We show that High Frequency Traders (HFTs) are not necessarily beneficial to the stock market during flash crashes. They actually might consume liquidity when it is most needed, even when they are rewarded by the exchange to provide immediacy. This behavior exacerbates the transient price impact, unrelated to fundamentals, typically observed during a flash crash. In these instances, slow traders provide liquidity instead of HFTs, taking advantage of the discounted price. We thus uncover a trade-off between the greater liquidity and efficiency provided by HFTs in normal times, and the disruptive consequences of their quoting/trading activity during distressed times.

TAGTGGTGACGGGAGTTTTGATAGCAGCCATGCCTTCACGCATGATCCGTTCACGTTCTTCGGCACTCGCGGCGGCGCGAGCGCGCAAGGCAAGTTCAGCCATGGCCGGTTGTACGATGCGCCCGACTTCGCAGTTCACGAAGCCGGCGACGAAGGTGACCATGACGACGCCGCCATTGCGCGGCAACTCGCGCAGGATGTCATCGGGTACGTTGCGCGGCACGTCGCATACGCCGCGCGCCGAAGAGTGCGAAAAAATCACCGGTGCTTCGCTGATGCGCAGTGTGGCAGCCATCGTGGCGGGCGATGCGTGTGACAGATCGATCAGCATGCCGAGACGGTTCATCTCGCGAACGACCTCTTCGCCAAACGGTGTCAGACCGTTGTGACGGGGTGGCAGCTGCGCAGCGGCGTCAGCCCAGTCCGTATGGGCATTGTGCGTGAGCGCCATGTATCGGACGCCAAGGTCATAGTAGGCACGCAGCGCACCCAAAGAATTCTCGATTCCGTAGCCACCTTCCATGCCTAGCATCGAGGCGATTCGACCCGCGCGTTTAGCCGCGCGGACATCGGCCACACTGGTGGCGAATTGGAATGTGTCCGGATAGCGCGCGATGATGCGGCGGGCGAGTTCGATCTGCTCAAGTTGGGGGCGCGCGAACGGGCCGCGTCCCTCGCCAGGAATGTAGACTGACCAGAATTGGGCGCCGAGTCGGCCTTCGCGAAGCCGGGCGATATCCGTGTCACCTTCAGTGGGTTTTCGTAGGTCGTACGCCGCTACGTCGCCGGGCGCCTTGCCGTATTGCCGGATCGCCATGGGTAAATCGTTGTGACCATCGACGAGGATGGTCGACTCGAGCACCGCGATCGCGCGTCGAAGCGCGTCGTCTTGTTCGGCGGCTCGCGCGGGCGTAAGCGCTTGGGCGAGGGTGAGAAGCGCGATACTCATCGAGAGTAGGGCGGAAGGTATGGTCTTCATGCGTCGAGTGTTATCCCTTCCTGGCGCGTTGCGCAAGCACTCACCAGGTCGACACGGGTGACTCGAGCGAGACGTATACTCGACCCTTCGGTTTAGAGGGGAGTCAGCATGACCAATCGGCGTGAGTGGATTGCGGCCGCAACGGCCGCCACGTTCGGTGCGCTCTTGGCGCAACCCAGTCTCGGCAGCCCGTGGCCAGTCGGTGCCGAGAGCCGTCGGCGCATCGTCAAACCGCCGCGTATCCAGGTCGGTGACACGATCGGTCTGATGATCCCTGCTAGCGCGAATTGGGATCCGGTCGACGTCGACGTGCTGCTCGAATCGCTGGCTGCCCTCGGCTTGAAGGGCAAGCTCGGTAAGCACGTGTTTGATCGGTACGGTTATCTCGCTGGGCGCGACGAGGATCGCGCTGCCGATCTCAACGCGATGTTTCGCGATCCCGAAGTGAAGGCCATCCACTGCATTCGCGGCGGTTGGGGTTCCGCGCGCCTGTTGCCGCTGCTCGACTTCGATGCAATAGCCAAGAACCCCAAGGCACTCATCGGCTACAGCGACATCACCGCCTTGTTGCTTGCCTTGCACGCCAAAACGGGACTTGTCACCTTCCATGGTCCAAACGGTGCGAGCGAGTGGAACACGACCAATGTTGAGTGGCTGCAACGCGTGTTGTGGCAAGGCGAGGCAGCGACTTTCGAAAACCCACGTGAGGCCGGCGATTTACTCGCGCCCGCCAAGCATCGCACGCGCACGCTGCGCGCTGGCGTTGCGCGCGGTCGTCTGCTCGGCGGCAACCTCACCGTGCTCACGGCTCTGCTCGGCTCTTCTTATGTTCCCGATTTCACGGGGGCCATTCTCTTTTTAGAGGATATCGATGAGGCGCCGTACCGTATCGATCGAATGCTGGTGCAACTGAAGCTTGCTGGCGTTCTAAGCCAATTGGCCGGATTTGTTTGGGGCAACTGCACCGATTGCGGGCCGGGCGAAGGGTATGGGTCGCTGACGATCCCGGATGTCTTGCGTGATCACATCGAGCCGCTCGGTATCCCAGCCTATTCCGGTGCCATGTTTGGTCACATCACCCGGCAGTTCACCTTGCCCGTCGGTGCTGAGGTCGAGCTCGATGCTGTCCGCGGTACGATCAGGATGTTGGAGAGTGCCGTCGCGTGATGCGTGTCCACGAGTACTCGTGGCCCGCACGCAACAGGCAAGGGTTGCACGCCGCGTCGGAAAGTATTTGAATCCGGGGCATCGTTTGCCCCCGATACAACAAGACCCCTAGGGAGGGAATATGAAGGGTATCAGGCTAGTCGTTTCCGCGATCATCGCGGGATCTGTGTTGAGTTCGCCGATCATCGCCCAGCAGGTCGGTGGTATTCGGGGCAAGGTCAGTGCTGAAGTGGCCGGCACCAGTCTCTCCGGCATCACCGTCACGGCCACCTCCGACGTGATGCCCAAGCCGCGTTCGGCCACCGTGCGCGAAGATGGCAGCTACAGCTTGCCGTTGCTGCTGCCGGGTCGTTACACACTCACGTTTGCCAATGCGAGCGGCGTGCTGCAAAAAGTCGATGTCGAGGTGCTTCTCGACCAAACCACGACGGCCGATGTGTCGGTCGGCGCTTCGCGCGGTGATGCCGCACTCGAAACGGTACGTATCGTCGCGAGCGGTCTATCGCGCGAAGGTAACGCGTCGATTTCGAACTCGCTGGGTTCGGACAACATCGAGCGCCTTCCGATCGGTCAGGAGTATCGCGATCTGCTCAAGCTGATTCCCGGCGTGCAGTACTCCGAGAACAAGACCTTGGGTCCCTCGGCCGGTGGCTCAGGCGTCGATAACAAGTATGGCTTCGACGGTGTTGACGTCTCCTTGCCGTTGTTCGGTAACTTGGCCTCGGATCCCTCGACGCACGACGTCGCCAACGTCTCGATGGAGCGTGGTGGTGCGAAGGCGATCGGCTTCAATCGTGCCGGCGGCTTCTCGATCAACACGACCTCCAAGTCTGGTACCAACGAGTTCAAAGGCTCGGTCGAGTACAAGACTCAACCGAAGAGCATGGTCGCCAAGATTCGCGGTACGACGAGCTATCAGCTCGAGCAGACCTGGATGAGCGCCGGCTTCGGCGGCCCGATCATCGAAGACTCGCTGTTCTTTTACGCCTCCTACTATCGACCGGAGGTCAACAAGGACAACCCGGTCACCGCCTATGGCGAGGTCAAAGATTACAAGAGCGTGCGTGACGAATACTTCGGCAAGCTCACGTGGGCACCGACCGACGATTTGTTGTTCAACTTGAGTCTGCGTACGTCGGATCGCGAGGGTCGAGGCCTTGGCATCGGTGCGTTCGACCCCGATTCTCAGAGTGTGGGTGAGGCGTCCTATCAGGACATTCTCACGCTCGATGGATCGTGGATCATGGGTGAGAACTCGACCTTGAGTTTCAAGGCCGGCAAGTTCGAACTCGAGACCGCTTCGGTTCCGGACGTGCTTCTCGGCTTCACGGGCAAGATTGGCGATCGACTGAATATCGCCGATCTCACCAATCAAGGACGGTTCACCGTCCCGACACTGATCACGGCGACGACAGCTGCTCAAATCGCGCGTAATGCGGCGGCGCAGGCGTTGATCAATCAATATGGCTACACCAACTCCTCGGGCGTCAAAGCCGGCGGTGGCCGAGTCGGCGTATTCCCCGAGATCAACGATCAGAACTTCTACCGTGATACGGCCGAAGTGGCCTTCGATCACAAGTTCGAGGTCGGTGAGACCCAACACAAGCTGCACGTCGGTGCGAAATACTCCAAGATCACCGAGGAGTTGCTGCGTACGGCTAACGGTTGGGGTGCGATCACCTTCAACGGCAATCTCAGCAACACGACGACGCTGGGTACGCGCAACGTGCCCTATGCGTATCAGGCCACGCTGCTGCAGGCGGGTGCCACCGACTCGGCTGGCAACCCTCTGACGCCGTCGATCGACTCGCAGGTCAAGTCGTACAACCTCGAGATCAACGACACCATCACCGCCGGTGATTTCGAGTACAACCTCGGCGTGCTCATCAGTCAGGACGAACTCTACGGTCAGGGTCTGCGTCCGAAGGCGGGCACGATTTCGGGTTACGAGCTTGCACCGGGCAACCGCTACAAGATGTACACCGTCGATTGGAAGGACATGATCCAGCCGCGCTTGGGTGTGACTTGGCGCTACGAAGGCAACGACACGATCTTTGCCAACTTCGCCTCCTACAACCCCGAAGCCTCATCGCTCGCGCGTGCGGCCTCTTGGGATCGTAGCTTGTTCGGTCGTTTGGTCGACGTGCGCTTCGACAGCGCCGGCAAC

SAFE Working Paper No. 270